Standing Up for Understanding

Melissa Umbro knows that the best way to understand someone is to walk a mile in their shoes.

March 13, 2009  | 3 min read

Melissa Umbro

Melissa Umbro knows that the best way to understand someone is to walk a mile in their shoes. Through her trip to Indonesia, she’ll learn what it’s like to be Muslim, and what it’s like to be a Fulbright award winner.

While most people play music or talk-radio during their commute, Melissa Umbro (‘02) blasts Bahasa Indonesian instructional language CDs.

“Hai, apa kabar,” she repeats. “Hello, how are you?”

After months of preparation, Umbro recently embarked on a 10-month journey to Indonesia, where she will complete a project that’s been three years in the making. The trip is made possible by the U.S. government’s prestigious program in international educational exchange: the Fulbright Scholarship.

“Indonesia is the most populous Muslim nation in the world and it doesn’t get a lot of attention for that,” she says, explaining that although Indonesia’s more than 200 million Muslims constitute an overwhelming majority, the country is not an Islamic state. “Because it’s a secular state, it’s fairly moderate. There are obviously extreme groups, but there are millions of people who are moderate.”

Currently, the number of Muslims in the world is estimated to be between 1.25 and 1.84 billion, making it the second largest religion in the world. Terrorism and the media’s focus on the condition of women in the Muslim world have cast a dark shadow upon the religion, but Umbro believes there is more to Islam than the actions of its extremists. “My goal for the project is to really understand, communicate, and disseminate information about the actual reality that Islam is very peaceful,” she says.
Indonesian Children

After graduating from Pepperdine in 2002, Umbro completed a master of divinity at Fuller Theological Seminary. She first became interested in Southeast Asia in 2005, when she and her husband took a trip to Cambodia and hosted a retreat for relief workers. “It was then that I became really intrigued by the role that women play in community development.”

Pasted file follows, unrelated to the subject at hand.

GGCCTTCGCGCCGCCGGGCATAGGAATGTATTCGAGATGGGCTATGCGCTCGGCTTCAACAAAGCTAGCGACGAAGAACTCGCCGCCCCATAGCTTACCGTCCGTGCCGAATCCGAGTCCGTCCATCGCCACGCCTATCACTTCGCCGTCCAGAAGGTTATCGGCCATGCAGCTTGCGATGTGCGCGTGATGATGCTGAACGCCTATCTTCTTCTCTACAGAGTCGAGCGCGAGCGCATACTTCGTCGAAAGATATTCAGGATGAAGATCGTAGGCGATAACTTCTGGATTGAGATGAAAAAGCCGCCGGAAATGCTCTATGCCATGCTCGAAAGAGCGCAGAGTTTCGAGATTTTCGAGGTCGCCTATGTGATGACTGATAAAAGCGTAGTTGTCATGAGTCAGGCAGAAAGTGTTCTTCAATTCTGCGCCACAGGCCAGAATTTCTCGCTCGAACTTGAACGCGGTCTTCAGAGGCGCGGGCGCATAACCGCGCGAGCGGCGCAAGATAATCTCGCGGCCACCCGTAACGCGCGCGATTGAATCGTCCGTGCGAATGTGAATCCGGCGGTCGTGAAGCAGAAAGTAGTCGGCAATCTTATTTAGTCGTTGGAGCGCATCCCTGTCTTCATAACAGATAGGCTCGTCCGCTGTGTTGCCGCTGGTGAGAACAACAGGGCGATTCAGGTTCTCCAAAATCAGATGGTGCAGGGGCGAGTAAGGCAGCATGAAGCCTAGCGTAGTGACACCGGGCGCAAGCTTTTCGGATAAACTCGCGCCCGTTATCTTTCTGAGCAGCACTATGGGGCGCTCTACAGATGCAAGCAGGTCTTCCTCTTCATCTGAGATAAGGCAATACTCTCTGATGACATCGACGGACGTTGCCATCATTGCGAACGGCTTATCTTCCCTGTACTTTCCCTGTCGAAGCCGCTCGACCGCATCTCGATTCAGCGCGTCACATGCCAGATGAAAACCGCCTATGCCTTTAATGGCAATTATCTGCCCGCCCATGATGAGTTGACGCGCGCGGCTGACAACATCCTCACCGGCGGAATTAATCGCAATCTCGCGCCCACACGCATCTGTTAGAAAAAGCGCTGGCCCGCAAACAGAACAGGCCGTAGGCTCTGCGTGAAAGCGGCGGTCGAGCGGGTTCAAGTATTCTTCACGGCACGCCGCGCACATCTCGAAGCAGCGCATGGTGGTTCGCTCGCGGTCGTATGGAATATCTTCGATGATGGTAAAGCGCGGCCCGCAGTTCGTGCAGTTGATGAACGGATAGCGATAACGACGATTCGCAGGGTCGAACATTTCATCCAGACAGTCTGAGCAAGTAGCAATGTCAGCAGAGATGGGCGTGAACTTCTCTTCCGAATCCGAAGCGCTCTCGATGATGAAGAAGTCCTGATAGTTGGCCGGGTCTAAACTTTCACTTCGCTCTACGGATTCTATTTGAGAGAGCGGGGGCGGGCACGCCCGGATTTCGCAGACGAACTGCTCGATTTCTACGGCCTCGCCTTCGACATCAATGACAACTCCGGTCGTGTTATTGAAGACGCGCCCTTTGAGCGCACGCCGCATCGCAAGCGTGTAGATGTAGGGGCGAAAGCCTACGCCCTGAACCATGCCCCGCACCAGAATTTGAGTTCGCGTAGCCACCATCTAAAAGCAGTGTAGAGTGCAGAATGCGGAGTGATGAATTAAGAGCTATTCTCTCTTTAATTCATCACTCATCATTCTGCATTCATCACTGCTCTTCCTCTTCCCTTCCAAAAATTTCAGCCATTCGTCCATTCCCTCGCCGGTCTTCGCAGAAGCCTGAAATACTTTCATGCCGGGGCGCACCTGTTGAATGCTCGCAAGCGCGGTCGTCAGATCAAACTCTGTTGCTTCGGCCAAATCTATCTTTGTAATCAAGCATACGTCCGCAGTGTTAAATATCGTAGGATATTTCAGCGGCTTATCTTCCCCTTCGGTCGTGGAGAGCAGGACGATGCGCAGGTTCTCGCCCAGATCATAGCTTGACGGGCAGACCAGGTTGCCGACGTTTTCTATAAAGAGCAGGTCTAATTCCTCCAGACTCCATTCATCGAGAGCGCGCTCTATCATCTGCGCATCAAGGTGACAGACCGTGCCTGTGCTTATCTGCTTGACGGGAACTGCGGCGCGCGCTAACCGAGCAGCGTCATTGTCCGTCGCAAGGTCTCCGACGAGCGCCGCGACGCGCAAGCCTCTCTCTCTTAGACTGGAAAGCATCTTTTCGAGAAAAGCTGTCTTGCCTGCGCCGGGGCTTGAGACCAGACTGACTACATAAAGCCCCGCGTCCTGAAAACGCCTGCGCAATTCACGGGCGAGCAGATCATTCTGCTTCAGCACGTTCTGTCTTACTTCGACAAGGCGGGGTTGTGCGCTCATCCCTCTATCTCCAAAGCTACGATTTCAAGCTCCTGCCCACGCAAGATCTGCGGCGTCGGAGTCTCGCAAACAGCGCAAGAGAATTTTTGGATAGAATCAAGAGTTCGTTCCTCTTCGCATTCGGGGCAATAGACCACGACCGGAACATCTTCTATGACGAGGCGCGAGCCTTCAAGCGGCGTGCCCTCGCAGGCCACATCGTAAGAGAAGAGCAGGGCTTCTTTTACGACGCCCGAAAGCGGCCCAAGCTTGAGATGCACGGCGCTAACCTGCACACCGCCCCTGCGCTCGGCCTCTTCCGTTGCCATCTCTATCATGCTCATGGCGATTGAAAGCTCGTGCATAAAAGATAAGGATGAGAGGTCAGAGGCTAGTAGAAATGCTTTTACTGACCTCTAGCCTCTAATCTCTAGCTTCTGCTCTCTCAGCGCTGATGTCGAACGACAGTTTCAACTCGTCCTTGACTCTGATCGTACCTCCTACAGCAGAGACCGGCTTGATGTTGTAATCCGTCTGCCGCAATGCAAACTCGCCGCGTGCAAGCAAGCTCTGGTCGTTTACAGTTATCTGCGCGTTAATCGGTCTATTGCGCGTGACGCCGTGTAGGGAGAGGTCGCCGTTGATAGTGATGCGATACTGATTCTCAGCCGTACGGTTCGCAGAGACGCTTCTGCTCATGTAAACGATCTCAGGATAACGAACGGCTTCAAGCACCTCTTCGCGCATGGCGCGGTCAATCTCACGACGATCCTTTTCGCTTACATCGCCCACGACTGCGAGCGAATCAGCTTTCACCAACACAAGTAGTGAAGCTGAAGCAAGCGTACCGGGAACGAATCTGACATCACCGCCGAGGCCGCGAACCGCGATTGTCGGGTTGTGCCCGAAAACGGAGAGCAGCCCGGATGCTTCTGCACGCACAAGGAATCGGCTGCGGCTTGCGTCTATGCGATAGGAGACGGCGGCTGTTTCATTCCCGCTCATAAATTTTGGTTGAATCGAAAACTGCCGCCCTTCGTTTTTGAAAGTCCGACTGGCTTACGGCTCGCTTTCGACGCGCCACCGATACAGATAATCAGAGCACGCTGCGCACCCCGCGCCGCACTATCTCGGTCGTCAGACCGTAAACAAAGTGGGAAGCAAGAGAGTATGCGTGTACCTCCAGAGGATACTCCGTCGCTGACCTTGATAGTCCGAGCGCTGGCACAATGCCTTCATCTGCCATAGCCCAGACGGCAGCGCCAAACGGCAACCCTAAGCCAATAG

She saw firsthand the power of collaboration among women in rural areas. “The relief organization had trained women in this village to teach other villagers basic life skills related to health. In one year, they had seen the infant mortality rate decrease by a substantial amount.”
Melissa Umbro with Children

The emotional support system also became evident when she visited an AIDS relief program. “There was a group of infected women in varying stages of the disease,” she recalls. “There’s an obvious stigma for those who have tested positive for HIV/AIDS and I remember being so touched by the hope that they had collectively, and by the stories they shared.”

The following year, she returned to Pepperdine, not as a student, but as a staff member, taking on the new role of coordinator of national scholarships and awards. “My role is to recruit students to apply for awards, help them put together the application, edit their documents, and provide mock interviews where applicable in the hopes of having more and stronger applications,” she says.

Since her arrival, more than 30 Seaver College students have won major academic awards. In 2008 a record five students won Fulbright scholarships, the most Pepperdine has ever seen in one year.

So Umbro decided to put her knack for cracking the Fulbright code to the final test: submitting an application herself. “I realized how much I was drawn to the Fulbright program, and because there’s no age limit, I thought, this is one that I actually could try for and it would even help me do my job better here.”
Indonesian Child

Now she’s undertaking a journey to explore faith in a contemporary Muslim nation, and specifically the role that women play in its evolution. “I’m really interested in how they read religious texts, and how Muslim women there are shaping Islam and reading the Qur’an.”

She hopes to empower women to become activists in peace building and to promote interfaith dialogue. “I hope to have a Web site for the project connecting people from different countries who have fairly different religious traditions.
Indonesia

Much of the project will be determined as the trip unfolds, and in these early days of her journey, Umbro is full of anticipation. Most exciting, she says, is the opportunity to join the cadre of men and women who are shaping the world through their Fulbright awards. “I like Fulbright’s overarching goal, which is to increase mutual understanding between people of the U.S. and people of other countries. Eight years after 9/11, the time has come to see what really is true about Islam.”